Cryopreservation Molecules

The freezing point temperature of intracellular water is lower than extracellular water due to the intracellular presence of osmotically active molecules.  In addition, ice has a lower potential energy than liquid water.  Therefore, as extracellular water freezes, water moves from the intracellular to the extracellular space leading to cellular dehydration, resulting in damage to membranes, DNA, RNA, and proteins with precipitation of various intracellular molecules.  The membrane change is especially severe and is considered the primary site for freezing-related damage.

At the present time, non-naturally occurring molecules such as dimethyl sulfoxide (DMSO) are used as osmotically active cryopreservative agents.  However, DMSO has known toxicity on cells, tissue, and whole organisms, including humans.  It would be extremely useful if non-toxic, endogenous molecules could be found to serve as effective cryopreservation agents.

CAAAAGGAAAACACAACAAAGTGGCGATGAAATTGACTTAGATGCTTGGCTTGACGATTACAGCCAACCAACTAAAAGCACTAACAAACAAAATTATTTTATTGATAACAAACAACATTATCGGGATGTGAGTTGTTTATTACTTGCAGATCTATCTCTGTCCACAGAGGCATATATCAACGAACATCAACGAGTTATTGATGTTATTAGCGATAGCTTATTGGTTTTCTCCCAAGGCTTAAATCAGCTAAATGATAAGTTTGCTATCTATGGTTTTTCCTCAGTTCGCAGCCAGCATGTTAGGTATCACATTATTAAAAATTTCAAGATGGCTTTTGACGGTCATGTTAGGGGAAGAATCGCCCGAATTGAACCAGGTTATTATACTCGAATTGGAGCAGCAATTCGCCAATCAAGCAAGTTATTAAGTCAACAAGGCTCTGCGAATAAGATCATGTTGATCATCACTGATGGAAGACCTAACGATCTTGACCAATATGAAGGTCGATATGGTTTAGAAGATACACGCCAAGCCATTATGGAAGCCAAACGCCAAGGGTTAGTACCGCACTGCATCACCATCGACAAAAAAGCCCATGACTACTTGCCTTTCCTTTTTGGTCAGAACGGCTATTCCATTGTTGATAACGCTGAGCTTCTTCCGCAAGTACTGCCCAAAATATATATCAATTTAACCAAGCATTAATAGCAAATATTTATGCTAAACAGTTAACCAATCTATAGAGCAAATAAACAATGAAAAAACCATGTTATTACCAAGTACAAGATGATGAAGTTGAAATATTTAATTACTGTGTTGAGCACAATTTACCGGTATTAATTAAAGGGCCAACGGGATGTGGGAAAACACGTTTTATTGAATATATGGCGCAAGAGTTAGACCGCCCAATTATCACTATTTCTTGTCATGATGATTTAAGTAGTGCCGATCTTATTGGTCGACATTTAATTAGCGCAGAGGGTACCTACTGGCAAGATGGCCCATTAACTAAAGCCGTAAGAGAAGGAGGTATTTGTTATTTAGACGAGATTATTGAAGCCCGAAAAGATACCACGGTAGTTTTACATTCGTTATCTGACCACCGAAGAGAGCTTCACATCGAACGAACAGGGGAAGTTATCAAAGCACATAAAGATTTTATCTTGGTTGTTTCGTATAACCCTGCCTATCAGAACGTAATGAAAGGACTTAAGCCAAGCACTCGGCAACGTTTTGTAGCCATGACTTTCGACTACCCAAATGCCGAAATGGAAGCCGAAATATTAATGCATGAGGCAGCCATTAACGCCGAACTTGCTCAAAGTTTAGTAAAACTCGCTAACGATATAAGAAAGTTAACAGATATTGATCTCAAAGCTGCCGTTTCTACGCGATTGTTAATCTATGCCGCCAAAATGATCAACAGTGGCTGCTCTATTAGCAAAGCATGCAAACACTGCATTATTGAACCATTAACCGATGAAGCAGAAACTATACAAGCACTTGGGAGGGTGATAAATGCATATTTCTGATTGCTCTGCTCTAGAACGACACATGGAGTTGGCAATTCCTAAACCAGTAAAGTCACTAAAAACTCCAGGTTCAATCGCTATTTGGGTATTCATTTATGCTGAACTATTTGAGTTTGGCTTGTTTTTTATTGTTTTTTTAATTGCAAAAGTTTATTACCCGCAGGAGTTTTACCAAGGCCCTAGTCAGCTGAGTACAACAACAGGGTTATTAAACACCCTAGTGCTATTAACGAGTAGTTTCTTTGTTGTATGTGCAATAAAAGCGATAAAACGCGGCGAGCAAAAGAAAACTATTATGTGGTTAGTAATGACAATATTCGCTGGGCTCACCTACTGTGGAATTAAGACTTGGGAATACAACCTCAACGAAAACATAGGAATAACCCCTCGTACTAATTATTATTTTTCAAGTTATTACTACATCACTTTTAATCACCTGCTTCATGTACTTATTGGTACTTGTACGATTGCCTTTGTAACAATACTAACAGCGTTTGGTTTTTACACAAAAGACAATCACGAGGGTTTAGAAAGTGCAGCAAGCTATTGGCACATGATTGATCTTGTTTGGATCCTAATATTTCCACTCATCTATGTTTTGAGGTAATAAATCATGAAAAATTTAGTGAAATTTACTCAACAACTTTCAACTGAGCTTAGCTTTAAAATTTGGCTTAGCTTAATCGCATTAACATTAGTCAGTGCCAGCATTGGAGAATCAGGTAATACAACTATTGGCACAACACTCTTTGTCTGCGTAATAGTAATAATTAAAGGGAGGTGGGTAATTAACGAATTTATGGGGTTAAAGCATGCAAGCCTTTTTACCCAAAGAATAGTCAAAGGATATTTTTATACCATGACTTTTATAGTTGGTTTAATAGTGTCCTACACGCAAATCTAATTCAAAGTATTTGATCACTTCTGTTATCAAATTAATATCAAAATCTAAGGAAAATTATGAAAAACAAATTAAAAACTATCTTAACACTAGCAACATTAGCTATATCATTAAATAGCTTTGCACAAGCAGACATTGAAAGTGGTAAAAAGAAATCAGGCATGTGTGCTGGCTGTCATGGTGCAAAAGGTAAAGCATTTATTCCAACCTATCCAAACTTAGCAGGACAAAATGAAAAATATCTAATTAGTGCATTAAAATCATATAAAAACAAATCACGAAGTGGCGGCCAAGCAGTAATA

To combat freeze-induced cellular damage, we propose to prevent the physicochemical-induced cellular damage by extracellularly adding naturally occurring non-toxic osmotically active molecules which can replace intracellular water and thereby prevent intracellular ice formation and cellular shrinkage. 

An additional way to prevent freeze-induced cellular damage is by using naturally occurring molecules to enhance membrane stabilization and repair; providing naturally-occurring antioxidants; and maintaining optimal intracellular ATP levels. 

In this patent application we describe endogenous molecules which act as osmotically active cryopreservative agents as well as naturally-occurring molecules which lead to membrane repair, maintain normal cellular levels of energy metabolites, and act as antioxidants.  None of the endogenous molecules described have demonstrated toxicity in the concentrations proposed.